# nLab zero

The additive identity in the natural numbers, integers, real numbers and complex numbers is called zero and written as $0$.

More generally, in any abelian group, or even any commutative monoid, the group operation is often called ‘addition’ and written as $+$, and then the identity element is called zero and written as $0$. As a consequence, in any ring, or more generally any rig, the two binary operations are called ‘multiplication’ and ‘addition’, and the identity for addition is called zero.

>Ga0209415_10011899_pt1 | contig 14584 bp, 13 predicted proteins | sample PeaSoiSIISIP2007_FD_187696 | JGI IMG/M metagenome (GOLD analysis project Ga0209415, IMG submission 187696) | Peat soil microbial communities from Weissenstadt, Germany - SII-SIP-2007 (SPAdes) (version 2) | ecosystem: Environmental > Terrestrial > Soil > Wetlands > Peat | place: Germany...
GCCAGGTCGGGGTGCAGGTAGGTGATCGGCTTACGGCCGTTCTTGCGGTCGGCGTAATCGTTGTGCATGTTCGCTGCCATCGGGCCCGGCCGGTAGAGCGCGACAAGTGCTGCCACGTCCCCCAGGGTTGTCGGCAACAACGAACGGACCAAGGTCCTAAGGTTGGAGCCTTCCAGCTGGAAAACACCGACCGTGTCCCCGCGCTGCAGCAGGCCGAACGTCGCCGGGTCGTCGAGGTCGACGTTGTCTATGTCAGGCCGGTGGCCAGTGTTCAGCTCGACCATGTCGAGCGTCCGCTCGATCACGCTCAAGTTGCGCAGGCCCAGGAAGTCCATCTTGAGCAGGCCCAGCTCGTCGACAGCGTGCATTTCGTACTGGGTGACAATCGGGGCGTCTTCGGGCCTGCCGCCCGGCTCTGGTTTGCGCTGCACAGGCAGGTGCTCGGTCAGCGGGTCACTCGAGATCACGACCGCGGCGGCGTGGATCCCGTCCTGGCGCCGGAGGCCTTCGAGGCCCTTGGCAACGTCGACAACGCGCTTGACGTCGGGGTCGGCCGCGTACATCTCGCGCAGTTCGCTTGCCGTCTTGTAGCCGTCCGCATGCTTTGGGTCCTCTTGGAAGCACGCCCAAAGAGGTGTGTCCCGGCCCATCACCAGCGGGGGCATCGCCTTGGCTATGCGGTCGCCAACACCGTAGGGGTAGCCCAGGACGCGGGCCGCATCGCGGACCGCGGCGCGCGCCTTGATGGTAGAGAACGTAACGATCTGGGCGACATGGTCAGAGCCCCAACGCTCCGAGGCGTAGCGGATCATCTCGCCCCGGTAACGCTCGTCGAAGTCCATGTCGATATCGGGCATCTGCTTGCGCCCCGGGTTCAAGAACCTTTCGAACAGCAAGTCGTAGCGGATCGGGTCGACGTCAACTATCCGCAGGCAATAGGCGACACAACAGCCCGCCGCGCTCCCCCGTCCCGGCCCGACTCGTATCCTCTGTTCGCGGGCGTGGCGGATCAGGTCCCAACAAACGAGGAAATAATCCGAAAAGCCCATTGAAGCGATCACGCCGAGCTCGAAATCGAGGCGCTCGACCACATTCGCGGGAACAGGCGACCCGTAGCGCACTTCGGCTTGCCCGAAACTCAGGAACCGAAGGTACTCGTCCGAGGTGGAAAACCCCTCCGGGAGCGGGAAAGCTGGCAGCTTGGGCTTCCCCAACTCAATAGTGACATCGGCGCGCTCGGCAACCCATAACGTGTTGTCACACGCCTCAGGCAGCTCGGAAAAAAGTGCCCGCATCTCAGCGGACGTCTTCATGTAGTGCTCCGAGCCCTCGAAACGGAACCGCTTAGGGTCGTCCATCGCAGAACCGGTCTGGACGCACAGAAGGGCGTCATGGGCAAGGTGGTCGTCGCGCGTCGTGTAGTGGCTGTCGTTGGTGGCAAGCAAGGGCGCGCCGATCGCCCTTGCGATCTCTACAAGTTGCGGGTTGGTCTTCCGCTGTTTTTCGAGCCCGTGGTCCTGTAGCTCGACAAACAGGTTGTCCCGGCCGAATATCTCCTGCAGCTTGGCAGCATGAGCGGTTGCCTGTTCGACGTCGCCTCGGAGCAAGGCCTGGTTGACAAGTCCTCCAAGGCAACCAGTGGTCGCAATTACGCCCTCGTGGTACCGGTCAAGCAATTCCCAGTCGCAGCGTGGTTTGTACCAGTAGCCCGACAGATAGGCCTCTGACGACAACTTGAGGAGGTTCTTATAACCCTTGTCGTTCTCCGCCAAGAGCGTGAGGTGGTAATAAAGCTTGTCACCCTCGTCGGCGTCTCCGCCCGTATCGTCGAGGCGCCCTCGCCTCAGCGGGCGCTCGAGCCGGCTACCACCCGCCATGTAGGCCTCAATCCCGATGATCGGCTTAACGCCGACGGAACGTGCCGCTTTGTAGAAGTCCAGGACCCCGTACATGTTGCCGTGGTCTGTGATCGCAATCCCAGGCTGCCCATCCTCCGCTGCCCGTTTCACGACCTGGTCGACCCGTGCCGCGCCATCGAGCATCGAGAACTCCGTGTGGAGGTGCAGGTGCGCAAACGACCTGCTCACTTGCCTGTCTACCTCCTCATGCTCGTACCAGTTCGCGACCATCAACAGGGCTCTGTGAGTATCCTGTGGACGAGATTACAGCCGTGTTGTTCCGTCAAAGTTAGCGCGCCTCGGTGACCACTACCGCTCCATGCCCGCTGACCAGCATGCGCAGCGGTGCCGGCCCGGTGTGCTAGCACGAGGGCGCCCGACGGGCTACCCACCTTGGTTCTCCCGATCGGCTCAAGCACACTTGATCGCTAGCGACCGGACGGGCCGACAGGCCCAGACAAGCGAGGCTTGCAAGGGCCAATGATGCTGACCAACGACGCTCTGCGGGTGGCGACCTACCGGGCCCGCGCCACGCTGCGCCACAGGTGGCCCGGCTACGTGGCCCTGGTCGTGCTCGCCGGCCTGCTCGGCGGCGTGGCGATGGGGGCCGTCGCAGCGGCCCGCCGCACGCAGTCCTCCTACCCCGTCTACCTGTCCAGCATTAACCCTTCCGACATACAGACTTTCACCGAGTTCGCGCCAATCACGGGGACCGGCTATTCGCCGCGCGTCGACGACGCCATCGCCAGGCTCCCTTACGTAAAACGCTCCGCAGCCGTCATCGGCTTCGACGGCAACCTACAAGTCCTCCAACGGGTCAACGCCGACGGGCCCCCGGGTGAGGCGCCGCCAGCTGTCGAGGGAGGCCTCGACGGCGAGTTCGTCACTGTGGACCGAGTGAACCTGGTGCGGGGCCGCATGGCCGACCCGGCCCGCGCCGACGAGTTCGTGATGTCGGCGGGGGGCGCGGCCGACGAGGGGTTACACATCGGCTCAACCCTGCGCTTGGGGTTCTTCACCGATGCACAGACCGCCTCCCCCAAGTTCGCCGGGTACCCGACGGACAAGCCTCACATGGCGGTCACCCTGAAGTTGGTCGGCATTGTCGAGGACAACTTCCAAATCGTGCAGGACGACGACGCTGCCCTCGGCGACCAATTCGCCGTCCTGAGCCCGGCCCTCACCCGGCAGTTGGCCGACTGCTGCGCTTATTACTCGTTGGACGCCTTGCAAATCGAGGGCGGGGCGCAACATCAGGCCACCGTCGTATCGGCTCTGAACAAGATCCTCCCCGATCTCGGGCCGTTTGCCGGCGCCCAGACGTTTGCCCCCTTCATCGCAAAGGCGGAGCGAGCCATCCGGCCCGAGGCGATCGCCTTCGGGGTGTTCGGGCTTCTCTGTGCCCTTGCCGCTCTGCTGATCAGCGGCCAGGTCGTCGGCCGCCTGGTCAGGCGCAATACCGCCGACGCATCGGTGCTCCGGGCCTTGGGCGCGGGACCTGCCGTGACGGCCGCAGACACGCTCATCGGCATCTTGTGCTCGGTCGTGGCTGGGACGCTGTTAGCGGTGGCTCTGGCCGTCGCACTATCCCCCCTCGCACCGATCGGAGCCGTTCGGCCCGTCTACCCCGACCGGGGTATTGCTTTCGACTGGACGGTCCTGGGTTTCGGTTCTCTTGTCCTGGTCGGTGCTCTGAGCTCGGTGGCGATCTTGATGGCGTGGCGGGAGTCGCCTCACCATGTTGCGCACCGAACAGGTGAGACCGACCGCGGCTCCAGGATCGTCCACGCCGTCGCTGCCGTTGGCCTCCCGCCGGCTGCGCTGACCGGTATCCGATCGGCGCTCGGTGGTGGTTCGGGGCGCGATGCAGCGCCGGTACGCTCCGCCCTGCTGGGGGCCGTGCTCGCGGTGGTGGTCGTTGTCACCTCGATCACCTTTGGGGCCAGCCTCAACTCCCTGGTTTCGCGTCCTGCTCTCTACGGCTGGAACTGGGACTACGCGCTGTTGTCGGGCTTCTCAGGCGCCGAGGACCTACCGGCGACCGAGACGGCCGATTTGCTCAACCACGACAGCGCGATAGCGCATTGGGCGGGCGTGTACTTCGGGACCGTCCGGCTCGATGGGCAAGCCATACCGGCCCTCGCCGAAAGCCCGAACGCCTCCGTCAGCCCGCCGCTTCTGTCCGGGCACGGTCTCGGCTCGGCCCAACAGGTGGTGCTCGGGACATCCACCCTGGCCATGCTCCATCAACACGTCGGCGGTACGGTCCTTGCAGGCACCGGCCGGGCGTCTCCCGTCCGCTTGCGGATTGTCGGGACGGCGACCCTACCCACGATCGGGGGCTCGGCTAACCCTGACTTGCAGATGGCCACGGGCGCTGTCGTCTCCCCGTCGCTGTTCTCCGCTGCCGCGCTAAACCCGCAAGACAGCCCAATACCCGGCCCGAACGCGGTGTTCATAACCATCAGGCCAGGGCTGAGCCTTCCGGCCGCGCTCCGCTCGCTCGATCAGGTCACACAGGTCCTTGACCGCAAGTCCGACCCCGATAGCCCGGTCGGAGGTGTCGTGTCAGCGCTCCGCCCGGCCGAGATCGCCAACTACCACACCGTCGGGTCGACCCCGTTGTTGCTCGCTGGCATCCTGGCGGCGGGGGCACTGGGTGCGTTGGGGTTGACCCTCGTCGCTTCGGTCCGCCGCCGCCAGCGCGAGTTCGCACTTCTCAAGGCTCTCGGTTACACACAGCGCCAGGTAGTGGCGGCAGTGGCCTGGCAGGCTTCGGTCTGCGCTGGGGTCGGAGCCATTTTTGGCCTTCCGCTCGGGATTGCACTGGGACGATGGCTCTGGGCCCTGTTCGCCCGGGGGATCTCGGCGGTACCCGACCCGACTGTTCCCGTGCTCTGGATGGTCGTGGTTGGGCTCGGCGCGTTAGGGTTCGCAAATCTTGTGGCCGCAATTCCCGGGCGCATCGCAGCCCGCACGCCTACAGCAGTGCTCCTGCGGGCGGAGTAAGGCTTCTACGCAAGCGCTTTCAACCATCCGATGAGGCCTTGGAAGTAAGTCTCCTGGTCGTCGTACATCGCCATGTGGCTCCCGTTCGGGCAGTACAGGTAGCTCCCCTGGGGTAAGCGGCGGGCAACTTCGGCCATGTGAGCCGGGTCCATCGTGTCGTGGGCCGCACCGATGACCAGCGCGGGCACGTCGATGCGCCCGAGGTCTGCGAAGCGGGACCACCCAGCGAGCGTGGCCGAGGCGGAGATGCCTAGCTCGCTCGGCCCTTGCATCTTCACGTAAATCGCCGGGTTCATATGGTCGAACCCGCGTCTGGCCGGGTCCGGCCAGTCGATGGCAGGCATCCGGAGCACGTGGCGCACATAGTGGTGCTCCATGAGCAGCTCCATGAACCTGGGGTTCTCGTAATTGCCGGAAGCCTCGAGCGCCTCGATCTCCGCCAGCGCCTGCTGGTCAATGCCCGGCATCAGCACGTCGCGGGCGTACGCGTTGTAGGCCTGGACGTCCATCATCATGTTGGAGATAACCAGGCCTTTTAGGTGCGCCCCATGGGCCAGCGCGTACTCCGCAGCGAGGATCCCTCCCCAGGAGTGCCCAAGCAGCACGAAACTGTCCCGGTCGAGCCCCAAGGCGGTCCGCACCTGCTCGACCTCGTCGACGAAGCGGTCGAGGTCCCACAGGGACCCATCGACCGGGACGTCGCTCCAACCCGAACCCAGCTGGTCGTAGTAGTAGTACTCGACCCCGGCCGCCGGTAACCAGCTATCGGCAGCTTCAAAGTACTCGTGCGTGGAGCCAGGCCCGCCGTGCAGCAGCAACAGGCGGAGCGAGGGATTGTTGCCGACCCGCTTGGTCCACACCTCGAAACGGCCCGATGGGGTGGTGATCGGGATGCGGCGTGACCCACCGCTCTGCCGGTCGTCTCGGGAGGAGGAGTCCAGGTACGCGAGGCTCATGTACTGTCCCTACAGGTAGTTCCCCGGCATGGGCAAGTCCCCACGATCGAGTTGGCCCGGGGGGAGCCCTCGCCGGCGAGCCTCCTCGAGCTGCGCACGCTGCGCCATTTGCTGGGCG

Categorifying this idea, in any 2-rig the additive identity may be called zero. This is especially true in the case of a distributive category, that is a category with (at least finitary) products and coproducts, the former distributing over the latter. In this case the initial object, which serves as the identity for coproducts, is often called zero:

$x + 0 \cong x$

For example, in the category Set, the empty set is often written $0$ in the category-theoretic literature.

In an abelian category, the initial object is also terminal, and denoted $0$. More generally, any object with this property is called a zero object.

Categorifying horizontally instead, we get the notion of zero morphism.

All these ideas can be, and have been, categorified further.

Revised on August 16, 2010 05:53:00 by Toby Bartels (75.117.109.43)